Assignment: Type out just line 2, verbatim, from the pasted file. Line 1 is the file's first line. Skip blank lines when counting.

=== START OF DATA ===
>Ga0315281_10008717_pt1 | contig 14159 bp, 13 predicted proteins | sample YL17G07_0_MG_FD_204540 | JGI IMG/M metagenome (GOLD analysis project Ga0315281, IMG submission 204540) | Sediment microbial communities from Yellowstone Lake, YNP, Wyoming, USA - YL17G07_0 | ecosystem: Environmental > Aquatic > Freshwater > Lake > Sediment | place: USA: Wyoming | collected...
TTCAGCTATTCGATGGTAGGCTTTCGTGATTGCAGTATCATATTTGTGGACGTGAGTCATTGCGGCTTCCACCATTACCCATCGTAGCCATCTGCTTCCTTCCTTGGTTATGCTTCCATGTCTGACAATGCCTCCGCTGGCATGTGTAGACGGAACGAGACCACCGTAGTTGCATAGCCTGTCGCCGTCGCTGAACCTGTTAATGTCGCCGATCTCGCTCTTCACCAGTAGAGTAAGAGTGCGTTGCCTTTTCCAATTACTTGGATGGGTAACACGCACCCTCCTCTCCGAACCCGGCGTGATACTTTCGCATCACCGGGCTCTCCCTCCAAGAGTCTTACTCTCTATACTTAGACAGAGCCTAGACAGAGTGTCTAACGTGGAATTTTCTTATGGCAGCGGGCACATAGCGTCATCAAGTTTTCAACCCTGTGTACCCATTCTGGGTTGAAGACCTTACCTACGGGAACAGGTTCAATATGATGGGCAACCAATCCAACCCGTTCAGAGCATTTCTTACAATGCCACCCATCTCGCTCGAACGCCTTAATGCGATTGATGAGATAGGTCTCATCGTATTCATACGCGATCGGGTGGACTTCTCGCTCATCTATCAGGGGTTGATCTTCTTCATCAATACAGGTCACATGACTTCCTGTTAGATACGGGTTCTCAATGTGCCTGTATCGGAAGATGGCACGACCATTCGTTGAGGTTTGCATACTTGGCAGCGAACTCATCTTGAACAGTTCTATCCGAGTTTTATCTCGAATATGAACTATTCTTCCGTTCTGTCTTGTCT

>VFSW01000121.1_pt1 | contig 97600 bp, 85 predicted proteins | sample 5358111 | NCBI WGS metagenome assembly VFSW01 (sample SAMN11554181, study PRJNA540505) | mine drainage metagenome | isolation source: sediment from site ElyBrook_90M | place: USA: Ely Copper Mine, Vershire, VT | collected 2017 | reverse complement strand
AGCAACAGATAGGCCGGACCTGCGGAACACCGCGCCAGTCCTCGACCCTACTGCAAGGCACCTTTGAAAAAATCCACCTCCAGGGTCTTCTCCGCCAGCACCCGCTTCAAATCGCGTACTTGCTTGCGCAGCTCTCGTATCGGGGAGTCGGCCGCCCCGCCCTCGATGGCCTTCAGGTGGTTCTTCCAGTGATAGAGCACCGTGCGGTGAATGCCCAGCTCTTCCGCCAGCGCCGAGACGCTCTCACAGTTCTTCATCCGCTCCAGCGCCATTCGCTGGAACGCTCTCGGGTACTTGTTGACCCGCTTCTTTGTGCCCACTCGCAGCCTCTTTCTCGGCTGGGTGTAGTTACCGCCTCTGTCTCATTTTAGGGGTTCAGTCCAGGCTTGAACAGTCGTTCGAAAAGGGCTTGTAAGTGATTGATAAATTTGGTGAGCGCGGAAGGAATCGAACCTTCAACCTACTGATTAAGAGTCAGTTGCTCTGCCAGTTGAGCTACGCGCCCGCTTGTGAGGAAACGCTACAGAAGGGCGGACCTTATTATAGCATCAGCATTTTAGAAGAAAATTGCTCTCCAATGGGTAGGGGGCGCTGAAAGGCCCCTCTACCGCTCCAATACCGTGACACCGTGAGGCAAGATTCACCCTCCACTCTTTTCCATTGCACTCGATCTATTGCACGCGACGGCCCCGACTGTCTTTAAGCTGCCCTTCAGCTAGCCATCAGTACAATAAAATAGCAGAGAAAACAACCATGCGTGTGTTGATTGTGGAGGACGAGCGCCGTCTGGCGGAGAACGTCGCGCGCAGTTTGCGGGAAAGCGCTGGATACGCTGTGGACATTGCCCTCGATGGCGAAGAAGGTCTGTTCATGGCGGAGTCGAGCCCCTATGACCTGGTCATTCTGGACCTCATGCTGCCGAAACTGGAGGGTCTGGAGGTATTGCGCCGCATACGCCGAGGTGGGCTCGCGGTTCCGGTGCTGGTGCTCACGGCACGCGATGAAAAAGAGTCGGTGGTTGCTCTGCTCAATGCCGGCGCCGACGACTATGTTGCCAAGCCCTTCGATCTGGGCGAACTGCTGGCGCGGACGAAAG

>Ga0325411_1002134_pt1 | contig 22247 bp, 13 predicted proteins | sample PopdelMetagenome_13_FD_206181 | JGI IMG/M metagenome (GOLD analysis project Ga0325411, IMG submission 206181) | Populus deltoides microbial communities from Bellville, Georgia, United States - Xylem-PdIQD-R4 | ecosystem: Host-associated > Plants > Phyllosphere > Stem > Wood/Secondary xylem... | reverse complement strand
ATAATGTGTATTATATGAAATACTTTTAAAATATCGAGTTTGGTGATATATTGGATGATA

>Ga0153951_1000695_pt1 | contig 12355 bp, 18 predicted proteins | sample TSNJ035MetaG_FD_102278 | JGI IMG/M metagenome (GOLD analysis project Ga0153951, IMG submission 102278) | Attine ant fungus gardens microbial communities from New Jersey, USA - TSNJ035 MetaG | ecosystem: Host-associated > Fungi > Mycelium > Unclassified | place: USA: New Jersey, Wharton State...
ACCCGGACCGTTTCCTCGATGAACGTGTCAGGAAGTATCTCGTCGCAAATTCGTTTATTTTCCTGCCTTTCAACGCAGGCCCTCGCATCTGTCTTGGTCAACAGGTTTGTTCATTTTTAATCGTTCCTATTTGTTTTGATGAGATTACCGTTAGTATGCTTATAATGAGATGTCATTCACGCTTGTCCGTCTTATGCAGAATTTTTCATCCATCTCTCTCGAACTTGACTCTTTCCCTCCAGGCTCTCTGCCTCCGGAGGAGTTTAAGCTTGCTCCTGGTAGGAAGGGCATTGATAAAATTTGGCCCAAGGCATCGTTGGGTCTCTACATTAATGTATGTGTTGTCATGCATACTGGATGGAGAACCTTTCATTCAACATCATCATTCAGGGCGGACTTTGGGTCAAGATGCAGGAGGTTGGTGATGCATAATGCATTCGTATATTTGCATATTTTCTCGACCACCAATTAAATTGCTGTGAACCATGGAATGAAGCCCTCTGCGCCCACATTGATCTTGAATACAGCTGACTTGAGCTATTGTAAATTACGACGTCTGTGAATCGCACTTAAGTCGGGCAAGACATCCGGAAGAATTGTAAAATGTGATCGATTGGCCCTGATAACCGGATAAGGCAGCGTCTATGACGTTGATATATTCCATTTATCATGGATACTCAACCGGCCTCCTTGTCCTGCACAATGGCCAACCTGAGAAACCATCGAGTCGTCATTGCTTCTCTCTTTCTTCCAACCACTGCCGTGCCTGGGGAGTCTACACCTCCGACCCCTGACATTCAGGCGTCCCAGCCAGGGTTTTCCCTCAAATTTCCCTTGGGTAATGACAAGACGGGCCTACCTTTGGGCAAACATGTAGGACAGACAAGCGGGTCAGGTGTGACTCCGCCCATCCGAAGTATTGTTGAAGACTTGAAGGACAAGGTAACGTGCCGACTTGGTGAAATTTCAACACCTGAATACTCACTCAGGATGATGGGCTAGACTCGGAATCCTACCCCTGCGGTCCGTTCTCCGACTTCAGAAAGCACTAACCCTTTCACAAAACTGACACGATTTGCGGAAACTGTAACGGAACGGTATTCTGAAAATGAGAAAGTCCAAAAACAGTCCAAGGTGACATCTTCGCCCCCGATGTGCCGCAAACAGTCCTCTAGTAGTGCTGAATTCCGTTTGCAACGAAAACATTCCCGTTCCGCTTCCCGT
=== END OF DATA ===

TTCAGCTATTCGATGGTAGGCTTTCGTGATTGCAGTATCATATTTGTGGACGTGAGTCATTGCGGCTTCCACCATTACCCATCGTAGCCATCTGCTTCCTTCCTTGGTTATGCTTCCATGTCTGACAATGCCTCCGCTGGCATGTGTAGACGGAACGAGACCACCGTAGTTGCATAGCCTGTCGCCGTCGCTGAACCTGTTAATGTCGCCGATCTCGCTCTTCACCAGTAGAGTAAGAGTGCGTTGCCTTTTCCAATTACTTGGATGGGTAACACGCACCCTCCTCTCCGAACCCGGCGTGATACTTTCGCATCACCGGGCTCTCCCTCCAAGAGTCTTACTCTCTATACTTAGACAGAGCCTAGACAGAGTGTCTAACGTGGAATTTTCTTATGGCAGCGGGCACATAGCGTCATCAAGTTTTCAACCCTGTGTACCCATTCTGGGTTGAAGACCTTACCTACGGGAACAGGTTCAATATGATGGGCAACCAATCCAACCCGTTCAGAGCATTTCTTACAATGCCACCCATCTCGCTCGAACGCCTTAATGCGATTGATGAGATAGGTCTCATCGTATTCATACGCGATCGGGTGGACTTCTCGCTCATCTATCAGGGGTTGATCTTCTTCATCAATACAGGTCACATGACTTCCTGTTAGATACGGGTTCTCAATGTGCCTGTATCGGAAGATGGCACGACCATTCGTTGAGGTTTGCATACTTGGCAGCGAACTCATCTTGAACAGTTCTATCCGAGTTTTATCTCGAATATGAACTATTCTTCCGTTCTGTCTTGTCT